15 – The pros and cons of remote work
Where the jobs are and other useful things to know and do for all the employers, contractors and job seekers in the Spinifex community
According to research conducted by the Centre for Future Work, only around 30% of Australian workers (4 million predominantly white-collar workers) have the capacity to work from home. What does this mean for the 70% who cannot work from home? This week we look at the question of remote work.
But first, let’s start with where the jobs are
Over the past week, we’ve listed a number of job opportunities in the following categories and locations in NSW. Around 25% are Government & Administration roles.
For more information, take a look at our current job opportunities .
Also check out the Australian Government Jobs Hub
How remote do we really want to be?
In the Guardian’s Life After LockDown survey, around 81% of people said they believe employees should be allowed to work from home if their job is able to be done remotely.
Some employees are happier and more productive at home, through:
- Reduction in commuting time and effort
- Absence of office noise and other distractions
- Not having to get dressed professionally every morning
- Feeling safe, staying well and less fear
- Removal of the 9 to 5 worktime constraints
Other employees struggle with the collision of life and work, through:
- Having to manage children at home
- Finding space with other family members working at home
- Missing the collegiate spirit and stimulation of colleagues
- IT capabilities
- Removal of the 9 to 5 worktime constraints (that’s not a typo, it’s a huge negative for employees who struggle to clock off)
So, there are differing viewpoints; but, they’re really only relevant to 30% of Australia’s workforce. The other 70% are simply not able to work from home.
So fairness and equity are big factors for employers making decisions around remote work. Other factors include:
- The need to create COVID-safe workplaces, wherever employees work
- OH&S and insurance considerations for those working from home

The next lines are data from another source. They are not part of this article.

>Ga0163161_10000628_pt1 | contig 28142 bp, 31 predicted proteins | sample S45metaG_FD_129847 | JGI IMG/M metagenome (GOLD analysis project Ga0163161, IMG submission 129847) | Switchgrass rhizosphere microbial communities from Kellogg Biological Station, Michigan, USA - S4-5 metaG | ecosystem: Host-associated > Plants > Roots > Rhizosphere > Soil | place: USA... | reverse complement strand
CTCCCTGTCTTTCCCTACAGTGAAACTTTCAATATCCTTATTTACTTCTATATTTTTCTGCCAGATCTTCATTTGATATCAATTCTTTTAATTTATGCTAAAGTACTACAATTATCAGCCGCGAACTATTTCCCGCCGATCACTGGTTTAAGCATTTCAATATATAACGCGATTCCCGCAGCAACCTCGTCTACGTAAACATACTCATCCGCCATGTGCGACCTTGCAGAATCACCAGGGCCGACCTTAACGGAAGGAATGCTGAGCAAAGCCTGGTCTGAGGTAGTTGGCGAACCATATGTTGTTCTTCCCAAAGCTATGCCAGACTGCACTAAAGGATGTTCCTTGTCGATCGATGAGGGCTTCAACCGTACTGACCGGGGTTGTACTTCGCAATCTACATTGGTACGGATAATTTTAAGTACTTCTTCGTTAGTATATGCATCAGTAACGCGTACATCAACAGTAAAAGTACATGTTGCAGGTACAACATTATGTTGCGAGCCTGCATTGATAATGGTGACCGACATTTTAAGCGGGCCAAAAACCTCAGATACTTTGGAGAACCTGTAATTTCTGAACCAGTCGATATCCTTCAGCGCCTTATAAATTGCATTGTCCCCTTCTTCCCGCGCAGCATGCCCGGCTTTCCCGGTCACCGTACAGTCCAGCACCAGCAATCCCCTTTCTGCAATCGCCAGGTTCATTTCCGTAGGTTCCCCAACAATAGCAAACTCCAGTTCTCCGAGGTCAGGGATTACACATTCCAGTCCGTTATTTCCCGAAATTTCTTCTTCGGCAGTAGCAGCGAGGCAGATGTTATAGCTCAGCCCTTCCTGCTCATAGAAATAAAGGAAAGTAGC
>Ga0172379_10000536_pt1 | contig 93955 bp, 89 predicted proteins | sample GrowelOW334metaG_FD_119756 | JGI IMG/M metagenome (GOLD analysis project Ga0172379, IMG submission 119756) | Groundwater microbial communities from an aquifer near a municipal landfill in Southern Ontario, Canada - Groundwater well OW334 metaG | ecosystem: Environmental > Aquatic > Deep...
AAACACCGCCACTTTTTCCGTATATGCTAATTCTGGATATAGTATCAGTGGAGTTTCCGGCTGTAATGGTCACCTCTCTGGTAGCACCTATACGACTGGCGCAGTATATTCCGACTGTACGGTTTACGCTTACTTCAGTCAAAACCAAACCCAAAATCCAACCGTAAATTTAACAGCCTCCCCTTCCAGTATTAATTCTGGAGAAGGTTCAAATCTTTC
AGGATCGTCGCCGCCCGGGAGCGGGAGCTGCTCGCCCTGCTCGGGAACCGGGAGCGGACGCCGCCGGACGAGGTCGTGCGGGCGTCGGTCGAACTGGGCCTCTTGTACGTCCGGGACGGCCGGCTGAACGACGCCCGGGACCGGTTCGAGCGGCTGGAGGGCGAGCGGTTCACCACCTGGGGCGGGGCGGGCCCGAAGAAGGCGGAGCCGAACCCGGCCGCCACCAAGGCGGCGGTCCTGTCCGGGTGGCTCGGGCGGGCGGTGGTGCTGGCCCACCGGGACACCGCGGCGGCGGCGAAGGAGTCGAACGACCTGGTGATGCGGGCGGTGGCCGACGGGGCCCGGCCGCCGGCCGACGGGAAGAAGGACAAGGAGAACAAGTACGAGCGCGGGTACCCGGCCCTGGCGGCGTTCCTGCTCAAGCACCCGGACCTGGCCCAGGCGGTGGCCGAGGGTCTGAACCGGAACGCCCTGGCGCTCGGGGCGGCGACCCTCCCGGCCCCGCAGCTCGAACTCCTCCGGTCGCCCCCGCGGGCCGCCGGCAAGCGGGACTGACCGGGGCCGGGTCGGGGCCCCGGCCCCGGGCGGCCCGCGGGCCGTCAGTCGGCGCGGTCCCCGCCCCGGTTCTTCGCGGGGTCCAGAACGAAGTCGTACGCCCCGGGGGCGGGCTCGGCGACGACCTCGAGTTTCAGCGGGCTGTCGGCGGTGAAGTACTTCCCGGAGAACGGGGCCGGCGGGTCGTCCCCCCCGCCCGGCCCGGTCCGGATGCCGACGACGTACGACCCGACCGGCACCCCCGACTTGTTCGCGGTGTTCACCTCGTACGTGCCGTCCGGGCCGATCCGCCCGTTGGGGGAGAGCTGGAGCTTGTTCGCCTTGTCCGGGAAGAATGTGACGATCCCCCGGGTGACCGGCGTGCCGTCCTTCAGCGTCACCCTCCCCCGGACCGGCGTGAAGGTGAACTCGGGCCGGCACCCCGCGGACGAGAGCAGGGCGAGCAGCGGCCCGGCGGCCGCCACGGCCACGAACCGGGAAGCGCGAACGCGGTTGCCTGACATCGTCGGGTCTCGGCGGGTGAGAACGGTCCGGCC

- Cyber security
- Location of offices (high-risk city versus lower-risk regional and rural)
- Loss of creativity, innovative thinking, and problem solving which can only be achieved by people working together in the same space
- Drop in team cohesion and collaboration through lack of social interaction
- Rise in siloed thinking and resulting fragmentation of culture which impacts quality of customer service.
“Creativity comes from spontaneous meetings, from random discussions, from running into someone.” STEVE JOBS
“The big plus of remote work is being able to keep our employees safe,” says Spinifex MD Scott Small.
“We’re lucky to be able to work from home and have secure systems in place that enable that.
“We’ve also learned a lot, by running the business with people working from home. Like smarter ways to get work done and what parts of ‘normal’ are worth rushing back to.
“But a purely remote model is not sustainable going forward.
“We’re in the business of people and that requires us to interact with each other, our clients and job candidates; to understand nuances you can only do in person.
“Emails can’t convey body language and video meetings can inhibit natural responses. Face to face communications are still the most powerful. We’re human. We need to connect with each other, in person, as much as possible.
“We’re also in a business that needs to move fast. Being together is energising whereas remote communications can distort and delay the pace of conversations and activities. It is easier to collaborate, do cross-functional work and be creative when we are together.
“Another factor is our mix of office locations. Our city office staff face the challenge of safety on public transport and in lifts. Whereas, our regional offices are lower risk.
“Nevertheless, the reality is that no one knows how long this COVID-environment is going to last, and working from home is one way we can manage disruptions and stay safe.
“So, based on feedback from our staff and clients on what does and doesn’t work for them, we are focussing on flexibility.
“This includes running A & B teams in our city offices, continuing the frequency and level of communications and training we put in place at the start of COVID, making smart use of technology so we can be agile in this volatile environment and encouraging patience and understanding.
“Like all employers out there, the question of how remote work fits into our operations, is a question of what the business needs to operate and what it can sustain.”
For more information, see:
- The risks and opportunities in preparing to bring people back to work ( Update 7 – 15th May 2020)
- Remote working is not going away: who wins and loses when workers stay at home? (The Guardian)
Until next week, stay safe.
|Scott C Small||Victoria Bila|
|Managing Director||Group Manager – Operations|
|Andrew Egan||Damien O’Donnell|
|Group Manager – Regional Operations||Group Manager – Regional & Executive|
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